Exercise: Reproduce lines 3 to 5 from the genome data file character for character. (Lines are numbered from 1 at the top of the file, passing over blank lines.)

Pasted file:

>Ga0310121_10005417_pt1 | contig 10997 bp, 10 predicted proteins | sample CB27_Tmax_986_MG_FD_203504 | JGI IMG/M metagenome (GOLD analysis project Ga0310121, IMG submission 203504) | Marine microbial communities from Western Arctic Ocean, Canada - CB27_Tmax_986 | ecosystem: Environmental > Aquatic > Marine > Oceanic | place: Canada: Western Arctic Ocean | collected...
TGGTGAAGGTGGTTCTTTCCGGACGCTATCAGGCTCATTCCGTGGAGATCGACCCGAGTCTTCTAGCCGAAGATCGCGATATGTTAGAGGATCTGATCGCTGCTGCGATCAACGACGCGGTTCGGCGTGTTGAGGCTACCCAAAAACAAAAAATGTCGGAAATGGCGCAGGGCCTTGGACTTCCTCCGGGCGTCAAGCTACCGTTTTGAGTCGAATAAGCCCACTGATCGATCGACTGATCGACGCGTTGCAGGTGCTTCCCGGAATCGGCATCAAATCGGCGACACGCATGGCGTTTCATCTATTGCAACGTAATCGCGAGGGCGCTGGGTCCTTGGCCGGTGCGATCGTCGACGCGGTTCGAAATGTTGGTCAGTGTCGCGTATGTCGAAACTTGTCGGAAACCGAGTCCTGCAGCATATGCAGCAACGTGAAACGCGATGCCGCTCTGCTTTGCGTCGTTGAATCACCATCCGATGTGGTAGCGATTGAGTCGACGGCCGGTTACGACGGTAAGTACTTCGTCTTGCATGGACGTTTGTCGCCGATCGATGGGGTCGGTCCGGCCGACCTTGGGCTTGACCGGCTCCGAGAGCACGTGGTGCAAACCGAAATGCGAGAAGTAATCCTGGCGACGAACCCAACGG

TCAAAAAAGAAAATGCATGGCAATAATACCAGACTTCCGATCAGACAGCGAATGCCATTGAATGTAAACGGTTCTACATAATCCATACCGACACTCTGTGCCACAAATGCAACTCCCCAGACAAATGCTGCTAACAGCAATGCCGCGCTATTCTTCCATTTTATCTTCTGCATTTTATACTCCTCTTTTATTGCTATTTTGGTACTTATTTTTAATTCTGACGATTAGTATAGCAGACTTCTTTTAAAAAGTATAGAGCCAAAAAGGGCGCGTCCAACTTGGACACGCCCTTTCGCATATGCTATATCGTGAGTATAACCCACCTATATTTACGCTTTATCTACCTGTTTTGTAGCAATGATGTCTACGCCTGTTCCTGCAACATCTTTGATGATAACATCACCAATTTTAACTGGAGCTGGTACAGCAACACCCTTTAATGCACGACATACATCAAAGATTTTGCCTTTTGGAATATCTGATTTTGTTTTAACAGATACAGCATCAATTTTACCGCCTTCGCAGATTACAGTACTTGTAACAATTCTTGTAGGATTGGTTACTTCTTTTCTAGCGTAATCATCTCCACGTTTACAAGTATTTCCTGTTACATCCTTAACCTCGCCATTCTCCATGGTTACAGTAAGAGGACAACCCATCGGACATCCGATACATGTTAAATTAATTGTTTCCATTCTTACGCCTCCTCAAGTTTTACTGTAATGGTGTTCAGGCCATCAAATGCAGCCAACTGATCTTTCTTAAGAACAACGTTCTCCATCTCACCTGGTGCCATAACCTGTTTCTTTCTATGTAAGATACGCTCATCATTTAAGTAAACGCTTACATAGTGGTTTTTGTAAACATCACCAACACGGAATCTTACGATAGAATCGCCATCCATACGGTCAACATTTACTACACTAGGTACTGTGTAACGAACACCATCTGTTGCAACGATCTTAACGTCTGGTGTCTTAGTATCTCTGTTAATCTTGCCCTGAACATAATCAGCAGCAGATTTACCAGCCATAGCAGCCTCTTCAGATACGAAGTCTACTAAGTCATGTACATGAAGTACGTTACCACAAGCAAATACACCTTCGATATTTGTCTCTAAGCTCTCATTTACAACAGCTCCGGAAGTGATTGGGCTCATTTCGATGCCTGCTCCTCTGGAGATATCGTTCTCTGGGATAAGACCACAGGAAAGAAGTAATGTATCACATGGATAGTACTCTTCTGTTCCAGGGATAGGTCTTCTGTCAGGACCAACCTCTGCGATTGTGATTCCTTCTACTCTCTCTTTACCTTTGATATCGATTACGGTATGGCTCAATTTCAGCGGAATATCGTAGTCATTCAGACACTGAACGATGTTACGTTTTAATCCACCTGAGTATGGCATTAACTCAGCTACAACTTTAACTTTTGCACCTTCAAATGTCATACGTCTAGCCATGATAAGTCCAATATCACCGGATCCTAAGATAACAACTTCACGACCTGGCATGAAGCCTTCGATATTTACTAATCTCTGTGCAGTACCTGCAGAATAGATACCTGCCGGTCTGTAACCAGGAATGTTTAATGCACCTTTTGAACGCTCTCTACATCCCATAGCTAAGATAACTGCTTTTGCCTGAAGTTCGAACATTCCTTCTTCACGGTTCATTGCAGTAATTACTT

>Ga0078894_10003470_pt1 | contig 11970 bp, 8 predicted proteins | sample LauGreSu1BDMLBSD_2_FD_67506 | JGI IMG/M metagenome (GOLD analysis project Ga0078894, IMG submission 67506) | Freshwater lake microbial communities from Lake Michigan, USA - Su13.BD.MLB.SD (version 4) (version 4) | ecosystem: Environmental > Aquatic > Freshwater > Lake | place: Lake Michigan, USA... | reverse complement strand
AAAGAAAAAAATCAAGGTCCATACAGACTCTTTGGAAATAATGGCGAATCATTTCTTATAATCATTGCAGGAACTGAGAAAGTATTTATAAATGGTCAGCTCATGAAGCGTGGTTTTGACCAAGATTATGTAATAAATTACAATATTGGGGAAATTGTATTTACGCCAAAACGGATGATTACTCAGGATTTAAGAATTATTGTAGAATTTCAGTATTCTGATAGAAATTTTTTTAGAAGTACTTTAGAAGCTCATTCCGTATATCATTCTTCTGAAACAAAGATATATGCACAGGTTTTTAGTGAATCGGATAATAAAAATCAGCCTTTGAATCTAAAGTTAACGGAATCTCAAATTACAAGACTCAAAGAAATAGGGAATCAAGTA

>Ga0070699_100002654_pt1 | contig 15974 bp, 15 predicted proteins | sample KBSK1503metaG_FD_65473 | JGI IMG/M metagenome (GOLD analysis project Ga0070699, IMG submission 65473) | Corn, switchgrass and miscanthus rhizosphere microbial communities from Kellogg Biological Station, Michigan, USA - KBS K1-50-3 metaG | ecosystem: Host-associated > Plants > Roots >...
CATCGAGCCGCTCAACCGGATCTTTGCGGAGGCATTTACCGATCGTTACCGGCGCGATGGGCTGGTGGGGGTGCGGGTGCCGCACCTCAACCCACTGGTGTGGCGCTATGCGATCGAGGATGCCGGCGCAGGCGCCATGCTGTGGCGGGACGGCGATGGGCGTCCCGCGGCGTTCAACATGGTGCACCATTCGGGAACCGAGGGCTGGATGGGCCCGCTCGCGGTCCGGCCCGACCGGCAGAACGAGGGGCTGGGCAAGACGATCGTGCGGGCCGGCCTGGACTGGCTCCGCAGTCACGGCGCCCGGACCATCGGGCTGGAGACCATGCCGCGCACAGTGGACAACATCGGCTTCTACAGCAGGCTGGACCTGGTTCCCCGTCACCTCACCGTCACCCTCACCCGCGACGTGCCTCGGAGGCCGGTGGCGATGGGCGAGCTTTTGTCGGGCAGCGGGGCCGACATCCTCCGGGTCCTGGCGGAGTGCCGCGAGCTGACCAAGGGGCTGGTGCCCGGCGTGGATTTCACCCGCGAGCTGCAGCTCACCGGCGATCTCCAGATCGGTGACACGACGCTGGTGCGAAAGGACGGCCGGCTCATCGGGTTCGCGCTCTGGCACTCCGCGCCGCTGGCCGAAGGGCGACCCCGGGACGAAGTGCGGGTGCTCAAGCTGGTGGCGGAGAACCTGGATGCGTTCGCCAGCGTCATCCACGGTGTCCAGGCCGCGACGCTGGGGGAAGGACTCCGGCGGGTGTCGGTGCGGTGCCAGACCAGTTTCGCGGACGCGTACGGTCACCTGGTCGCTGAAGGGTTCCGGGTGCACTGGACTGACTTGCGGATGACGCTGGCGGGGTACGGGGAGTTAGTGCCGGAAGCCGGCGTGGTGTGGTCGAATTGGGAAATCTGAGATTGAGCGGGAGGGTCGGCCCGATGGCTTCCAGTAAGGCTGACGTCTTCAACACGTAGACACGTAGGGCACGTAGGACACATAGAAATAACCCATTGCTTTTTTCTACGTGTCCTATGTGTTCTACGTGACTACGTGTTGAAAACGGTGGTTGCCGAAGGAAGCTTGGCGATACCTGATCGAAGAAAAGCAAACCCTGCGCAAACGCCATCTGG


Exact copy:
TCAAAAAAGAAAATGCATGGCAATAATACCAGACTTCCGATCAGACAGCGAATGCCATTGAATGTAAACGGTTCTACATAATCCATACCGACACTCTGTGCCACAAATGCAACTCCCCAGACAAATGCTGCTAACAGCAATGCCGCGCTATTCTTCCATTTTATCTTCTGCATTTTATACTCCTCTTTTATTGCTATTTTGGTACTTATTTTTAATTCTGACGATTAGTATAGCAGACTTCTTTTAAAAAGTATAGAGCCAAAAAGGGCGCGTCCAACTTGGACACGCCCTTTCGCATATGCTATATCGTGAGTATAACCCACCTATATTTACGCTTTATCTACCTGTTTTGTAGCAATGATGTCTACGCCTGTTCCTGCAACATCTTTGATGATAACATCACCAATTTTAACTGGAGCTGGTACAGCAACACCCTTTAATGCACGACATACATCAAAGATTTTGCCTTTTGGAATATCTGATTTTGTTTTAACAGATACAGCATCAATTTTACCGCCTTCGCAGATTACAGTACTTGTAACAATTCTTGTAGGATTGGTTACTTCTTTTCTAGCGTAATCATCTCCACGTTTACAAGTATTTCCTGTTACATCCTTAACCTCGCCATTCTCCATGGTTACAGTAAGAGGACAACCCATCGGACATCCGATACATGTTAAATTAATTGTTTCCATTCTTACGCCTCCTCAAGTTTTACTGTAATGGTGTTCAGGCCATCAAATGCAGCCAACTGATCTTTCTTAAGAACAACGTTCTCCATCTCACCTGGTGCCATAACCTGTTTCTTTCTATGTAAGATACGCTCATCATTTAAGTAAACGCTTACATAGTGGTTTTTGTAAACATCACCAACACGGAATCTTACGATAGAATCGCCATCCATACGGTCAACATTTACTACACTAGGTACTGTGTAACGAACACCATCTGTTGCAACGATCTTAACGTCTGGTGTCTTAGTATCTCTGTTAATCTTGCCCTGAACATAATCAGCAGCAGATTTACCAGCCATAGCAGCCTCTTCAGATACGAAGTCTACTAAGTCATGTACATGAAGTACGTTACCACAAGCAAATACACCTTCGATATTTGTCTCTAAGCTCTCATTTACAACAGCTCCGGAAGTGATTGGGCTCATTTCGATGCCTGCTCCTCTGGAGATATCGTTCTCTGGGATAAGACCACAGGAAAGAAGTAATGTATCACATGGATAGTACTCTTCTGTTCCAGGGATAGGTCTTCTGTCAGGACCAACCTCTGCGATTGTGATTCCTTCTACTCTCTCTTTACCTTTGATATCGATTACGGTATGGCTCAATTTCAGCGGAATATCGTAGTCATTCAGACACTGAACGATGTTACGTTTTAATCCACCTGAGTATGGCATTAACTCAGCTACAACTTTAACTTTTGCACCTTCAAATGTCATACGTCTAGCCATGATAAGTCCAATATCACCGGATCCTAAGATAACAACTTCACGACCTGGCATGAAGCCTTCGATATTTACTAATCTCTGTGCAGTACCTGCAGAATAGATACCTGCCGGTCTGTAACCAGGAATGTTTAATGCACCTTTTGAACGCTCTCTACATCCCATAGCTAAGATAACTGCTTTTGCCTGAAGTTCGAACATTCCTTCTTCACGGTTCATTGCAGTAATTACTT

>Ga0078894_10003470_pt1 | contig 11970 bp, 8 predicted proteins | sample LauGreSu1BDMLBSD_2_FD_67506 | JGI IMG/M metagenome (GOLD analysis project Ga0078894, IMG submission 67506) | Freshwater lake microbial communities from Lake Michigan, USA - Su13.BD.MLB.SD (version 4) (version 4) | ecosystem: Environmental > Aquatic > Freshwater > Lake | place: Lake Michigan, USA... | reverse complement strand
AAAGAAAAAAATCAAGGTCCATACAGACTCTTTGGAAATAATGGCGAATCATTTCTTATAATCATTGCAGGAACTGAGAAAGTATTTATAAATGGTCAGCTCATGAAGCGTGGTTTTGACCAAGATTATGTAATAAATTACAATATTGGGGAAATTGTATTTACGCCAAAACGGATGATTACTCAGGATTTAAGAATTATTGTAGAATTTCAGTATTCTGATAGAAATTTTTTTAGAAGTACTTTAGAAGCTCATTCCGTATATCATTCTTCTGAAACAAAGATATATGCACAGGTTTTTAGTGAATCGGATAATAAAAATCAGCCTTTGAATCTAAAGTTAACGGAATCTCAAATTACAAGACTCAAAGAAATAGGGAATCAAGTA